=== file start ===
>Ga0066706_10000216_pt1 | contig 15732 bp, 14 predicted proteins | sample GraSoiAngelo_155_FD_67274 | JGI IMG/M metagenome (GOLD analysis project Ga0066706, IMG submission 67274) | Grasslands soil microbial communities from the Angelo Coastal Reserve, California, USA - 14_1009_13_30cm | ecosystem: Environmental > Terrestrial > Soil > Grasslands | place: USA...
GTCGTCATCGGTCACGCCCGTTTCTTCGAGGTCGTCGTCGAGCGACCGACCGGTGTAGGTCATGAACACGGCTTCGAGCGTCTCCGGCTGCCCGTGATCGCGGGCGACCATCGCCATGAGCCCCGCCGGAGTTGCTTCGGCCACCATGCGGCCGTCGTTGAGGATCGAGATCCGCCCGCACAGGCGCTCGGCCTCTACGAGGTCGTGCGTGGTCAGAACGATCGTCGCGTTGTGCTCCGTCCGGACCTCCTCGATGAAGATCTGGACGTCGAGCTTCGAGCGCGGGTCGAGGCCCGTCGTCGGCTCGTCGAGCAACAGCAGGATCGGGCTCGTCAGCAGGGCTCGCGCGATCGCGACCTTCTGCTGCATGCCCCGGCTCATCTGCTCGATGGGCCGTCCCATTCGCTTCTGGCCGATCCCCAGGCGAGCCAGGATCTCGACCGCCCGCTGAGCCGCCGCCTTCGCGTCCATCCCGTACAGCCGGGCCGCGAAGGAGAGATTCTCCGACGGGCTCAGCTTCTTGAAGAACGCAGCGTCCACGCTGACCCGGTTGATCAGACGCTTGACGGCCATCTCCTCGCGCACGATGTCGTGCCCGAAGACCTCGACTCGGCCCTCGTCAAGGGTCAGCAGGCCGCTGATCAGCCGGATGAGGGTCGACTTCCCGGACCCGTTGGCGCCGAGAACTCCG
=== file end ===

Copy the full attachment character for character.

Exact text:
>Ga0066706_10000216_pt1 | contig 15732 bp, 14 predicted proteins | sample GraSoiAngelo_155_FD_67274 | JGI IMG/M metagenome (GOLD analysis project Ga0066706, IMG submission 67274) | Grasslands soil microbial communities from the Angelo Coastal Reserve, California, USA - 14_1009_13_30cm | ecosystem: Environmental > Terrestrial > Soil > Grasslands | place: USA...
GTCGTCATCGGTCACGCCCGTTTCTTCGAGGTCGTCGTCGAGCGACCGACCGGTGTAGGTCATGAACACGGCTTCGAGCGTCTCCGGCTGCCCGTGATCGCGGGCGACCATCGCCATGAGCCCCGCCGGAGTTGCTTCGGCCACCATGCGGCCGTCGTTGAGGATCGAGATCCGCCCGCACAGGCGCTCGGCCTCTACGAGGTCGTGCGTGGTCAGAACGATCGTCGCGTTGTGCTCCGTCCGGACCTCCTCGATGAAGATCTGGACGTCGAGCTTCGAGCGCGGGTCGAGGCCCGTCGTCGGCTCGTCGAGCAACAGCAGGATCGGGCTCGTCAGCAGGGCTCGCGCGATCGCGACCTTCTGCTGCATGCCCCGGCTCATCTGCTCGATGGGCCGTCCCATTCGCTTCTGGCCGATCCCCAGGCGAGCCAGGATCTCGACCGCCCGCTGAGCCGCCGCCTTCGCGTCCATCCCGTACAGCCGGGCCGCGAAGGAGAGATTCTCCGACGGGCTCAGCTTCTTGAAGAACGCAGCGTCCACGCTGACCCGGTTGATCAGACGCTTGACGGCCATCTCCTCGCGCACGATGTCGTGCCCGAAGACCTCGACTCGGCCCTCGTCAAGGGTCAGCAGGCCGCTGATCAGCCGGATGAGGGTCGACTTCCCGGACCCGTTGGCGCCGAGAACTCCG